I think I'm bothered by the declassification of skill-acquisition here because we know from numerous Church documents and by imitation of the saints that labor is honorable, that a job well done is a moral good. If labor is honorable and a skill well practiced is good, if the body is as much a part of the person as the mind/soul, then how is it that manual skill training doesn't count?


I don't know to what extent I differentiate between a necessity and a luxury, but when you get down to it even necessities aren't "priceless".

100 years ago it was pretty common for someone to have to drop out of formal education around the 8th grade in order to support himself and his family. I don't think that was immoral, or that, granting (as I think we must) that one is far better educated if one is able to continue one's education past 13, that means that parents were morally compelled to reduce themselves to penury to keep children in school past 13 if that simply wasn't affordable.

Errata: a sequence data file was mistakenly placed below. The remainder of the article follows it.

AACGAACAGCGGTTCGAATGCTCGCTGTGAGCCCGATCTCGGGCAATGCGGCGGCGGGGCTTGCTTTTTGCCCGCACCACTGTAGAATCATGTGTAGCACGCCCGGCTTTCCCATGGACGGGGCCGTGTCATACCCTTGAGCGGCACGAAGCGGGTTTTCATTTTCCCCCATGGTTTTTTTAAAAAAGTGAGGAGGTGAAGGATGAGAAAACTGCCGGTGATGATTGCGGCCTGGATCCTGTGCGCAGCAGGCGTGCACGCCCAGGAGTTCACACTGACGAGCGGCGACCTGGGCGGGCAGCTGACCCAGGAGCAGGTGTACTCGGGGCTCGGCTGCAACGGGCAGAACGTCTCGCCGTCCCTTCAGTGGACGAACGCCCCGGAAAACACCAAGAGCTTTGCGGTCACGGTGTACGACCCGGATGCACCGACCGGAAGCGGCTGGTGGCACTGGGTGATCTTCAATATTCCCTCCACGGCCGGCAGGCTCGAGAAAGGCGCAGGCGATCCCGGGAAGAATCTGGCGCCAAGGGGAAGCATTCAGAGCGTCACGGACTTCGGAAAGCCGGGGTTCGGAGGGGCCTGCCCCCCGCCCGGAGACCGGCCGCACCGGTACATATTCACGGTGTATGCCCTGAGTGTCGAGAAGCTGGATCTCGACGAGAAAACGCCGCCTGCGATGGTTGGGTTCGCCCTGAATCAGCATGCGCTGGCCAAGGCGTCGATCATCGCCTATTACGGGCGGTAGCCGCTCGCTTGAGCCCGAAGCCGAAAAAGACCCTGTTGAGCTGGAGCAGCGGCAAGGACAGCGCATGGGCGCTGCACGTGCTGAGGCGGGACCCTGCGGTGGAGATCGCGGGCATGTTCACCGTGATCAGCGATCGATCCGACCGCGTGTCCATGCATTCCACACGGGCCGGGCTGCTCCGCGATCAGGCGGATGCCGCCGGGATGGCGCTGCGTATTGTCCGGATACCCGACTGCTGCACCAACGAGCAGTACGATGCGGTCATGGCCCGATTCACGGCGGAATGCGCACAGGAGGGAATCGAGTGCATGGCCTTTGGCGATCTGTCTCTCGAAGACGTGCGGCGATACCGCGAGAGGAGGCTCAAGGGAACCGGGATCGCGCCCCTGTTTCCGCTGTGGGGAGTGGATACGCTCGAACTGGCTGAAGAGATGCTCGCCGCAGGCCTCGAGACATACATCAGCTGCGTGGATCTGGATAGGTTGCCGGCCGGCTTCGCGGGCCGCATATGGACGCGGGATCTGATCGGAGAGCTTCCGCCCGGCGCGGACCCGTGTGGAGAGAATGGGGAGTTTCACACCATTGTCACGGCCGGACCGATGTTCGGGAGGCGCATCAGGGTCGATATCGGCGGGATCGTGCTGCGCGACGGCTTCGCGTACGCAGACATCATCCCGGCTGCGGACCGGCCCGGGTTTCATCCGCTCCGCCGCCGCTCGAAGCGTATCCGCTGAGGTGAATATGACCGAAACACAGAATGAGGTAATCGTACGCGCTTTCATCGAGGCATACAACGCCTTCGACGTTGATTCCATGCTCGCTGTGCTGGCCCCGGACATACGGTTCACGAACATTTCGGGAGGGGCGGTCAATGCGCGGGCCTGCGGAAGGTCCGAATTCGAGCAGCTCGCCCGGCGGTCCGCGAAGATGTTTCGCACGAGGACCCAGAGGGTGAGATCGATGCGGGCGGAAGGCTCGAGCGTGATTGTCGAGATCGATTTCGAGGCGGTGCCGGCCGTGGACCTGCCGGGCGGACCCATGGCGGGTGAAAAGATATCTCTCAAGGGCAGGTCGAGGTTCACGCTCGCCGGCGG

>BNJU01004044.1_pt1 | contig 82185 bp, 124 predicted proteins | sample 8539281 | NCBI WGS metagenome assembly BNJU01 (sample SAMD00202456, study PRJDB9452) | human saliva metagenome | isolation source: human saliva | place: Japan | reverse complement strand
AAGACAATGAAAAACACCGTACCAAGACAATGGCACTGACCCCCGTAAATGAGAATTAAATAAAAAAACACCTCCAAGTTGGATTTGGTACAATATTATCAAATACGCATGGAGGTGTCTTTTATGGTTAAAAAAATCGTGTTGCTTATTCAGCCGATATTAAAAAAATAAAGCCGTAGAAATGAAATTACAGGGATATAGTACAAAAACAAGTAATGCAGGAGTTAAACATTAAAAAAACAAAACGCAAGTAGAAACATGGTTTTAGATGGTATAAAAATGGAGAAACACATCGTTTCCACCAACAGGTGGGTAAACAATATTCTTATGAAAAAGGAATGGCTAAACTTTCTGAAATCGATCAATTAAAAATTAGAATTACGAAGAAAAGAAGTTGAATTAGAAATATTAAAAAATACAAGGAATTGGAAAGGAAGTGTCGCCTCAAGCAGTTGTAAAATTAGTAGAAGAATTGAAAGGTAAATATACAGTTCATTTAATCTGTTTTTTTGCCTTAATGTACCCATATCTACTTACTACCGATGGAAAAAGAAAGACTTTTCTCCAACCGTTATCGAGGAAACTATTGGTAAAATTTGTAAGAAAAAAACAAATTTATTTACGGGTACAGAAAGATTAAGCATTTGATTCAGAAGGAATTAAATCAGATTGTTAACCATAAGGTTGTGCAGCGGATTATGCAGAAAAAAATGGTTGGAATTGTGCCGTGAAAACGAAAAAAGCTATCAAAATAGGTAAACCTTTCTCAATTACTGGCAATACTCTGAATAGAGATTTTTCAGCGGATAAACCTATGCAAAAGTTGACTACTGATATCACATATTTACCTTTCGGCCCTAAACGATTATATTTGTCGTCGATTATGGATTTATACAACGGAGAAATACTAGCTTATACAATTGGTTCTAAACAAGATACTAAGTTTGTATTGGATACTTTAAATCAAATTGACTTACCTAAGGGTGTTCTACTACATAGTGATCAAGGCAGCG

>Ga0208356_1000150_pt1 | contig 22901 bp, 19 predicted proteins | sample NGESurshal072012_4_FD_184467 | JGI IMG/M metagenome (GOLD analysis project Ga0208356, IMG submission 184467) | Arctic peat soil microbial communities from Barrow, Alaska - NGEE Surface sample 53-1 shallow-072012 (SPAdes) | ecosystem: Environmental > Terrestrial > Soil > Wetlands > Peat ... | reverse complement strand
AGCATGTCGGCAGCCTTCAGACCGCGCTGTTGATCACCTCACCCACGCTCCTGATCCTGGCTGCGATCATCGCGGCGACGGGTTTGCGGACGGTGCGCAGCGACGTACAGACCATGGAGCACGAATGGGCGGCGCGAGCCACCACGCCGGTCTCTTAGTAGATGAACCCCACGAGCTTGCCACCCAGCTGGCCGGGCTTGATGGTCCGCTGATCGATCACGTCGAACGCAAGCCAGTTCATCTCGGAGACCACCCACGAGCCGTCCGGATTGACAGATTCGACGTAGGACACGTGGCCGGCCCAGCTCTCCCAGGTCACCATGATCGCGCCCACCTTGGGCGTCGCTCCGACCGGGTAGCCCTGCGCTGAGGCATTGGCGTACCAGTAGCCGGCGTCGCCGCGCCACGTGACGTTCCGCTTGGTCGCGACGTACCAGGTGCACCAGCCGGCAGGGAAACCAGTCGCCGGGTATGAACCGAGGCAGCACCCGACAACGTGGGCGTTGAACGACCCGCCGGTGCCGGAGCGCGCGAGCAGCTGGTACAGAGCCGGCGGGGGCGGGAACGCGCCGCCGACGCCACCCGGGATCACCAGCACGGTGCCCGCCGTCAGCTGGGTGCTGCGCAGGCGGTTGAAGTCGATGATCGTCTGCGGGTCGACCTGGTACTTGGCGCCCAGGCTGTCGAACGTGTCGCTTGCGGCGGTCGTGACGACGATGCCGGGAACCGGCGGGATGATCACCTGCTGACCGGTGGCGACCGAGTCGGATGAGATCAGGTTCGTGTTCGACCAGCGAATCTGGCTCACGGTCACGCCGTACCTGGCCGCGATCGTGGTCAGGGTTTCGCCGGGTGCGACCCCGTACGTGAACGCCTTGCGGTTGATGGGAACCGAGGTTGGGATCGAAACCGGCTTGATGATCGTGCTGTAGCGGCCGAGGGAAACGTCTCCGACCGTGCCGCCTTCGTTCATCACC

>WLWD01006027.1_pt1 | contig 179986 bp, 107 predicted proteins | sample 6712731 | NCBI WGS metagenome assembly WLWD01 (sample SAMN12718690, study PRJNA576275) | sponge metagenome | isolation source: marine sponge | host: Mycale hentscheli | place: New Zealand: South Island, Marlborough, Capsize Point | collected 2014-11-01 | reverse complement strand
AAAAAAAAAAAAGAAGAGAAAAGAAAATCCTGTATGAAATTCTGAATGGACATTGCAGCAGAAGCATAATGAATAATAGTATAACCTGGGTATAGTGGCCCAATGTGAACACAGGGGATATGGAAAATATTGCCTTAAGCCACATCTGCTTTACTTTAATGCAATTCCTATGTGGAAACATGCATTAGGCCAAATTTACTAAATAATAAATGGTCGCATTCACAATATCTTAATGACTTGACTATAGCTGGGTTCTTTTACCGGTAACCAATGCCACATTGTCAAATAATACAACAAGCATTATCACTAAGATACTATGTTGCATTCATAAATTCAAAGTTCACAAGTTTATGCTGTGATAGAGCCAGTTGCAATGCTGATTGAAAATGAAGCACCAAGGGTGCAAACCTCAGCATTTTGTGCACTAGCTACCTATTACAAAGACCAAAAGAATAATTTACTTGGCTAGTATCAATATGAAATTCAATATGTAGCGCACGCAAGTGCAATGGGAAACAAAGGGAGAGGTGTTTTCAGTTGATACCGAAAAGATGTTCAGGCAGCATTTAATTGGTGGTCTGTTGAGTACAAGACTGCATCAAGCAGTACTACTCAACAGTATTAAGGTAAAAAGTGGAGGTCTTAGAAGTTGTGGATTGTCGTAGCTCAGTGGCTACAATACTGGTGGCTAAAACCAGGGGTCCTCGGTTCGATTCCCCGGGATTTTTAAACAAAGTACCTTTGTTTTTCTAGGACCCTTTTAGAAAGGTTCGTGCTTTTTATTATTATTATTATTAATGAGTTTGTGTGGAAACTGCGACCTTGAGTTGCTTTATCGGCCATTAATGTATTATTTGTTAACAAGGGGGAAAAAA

Also, I think it's important to recognize that some people have no desire or aptitude to continue their educations beyond a given point. In our current culture, we set that age somewhere between 16-18 that we don't compel people to get more education if they don't want to. I certainly don't think we should push that age older. So if someone doesn't want to go to college, I certainly don't think we should compel them to simply because they might in theory become more educated. (Especially since, in all likelihood, someone who really doesn't want to be in college won't learn much there.)

In relation to the dignity of work: I certainly don't want to denigrate work, manual or otherwise. (After all, training might involve learning some non manual trade: CPA, real estate license, license to sell insurance, etc.) I would see labor as a good and as a duty, I just see it as a different good than education. Getting training so that one can learn a trade or receive the requisite certification to perform a trade doesn't strike me as ignoble, I just don't think it's "education" in the same sense that the liberal arts (broadly construed) are.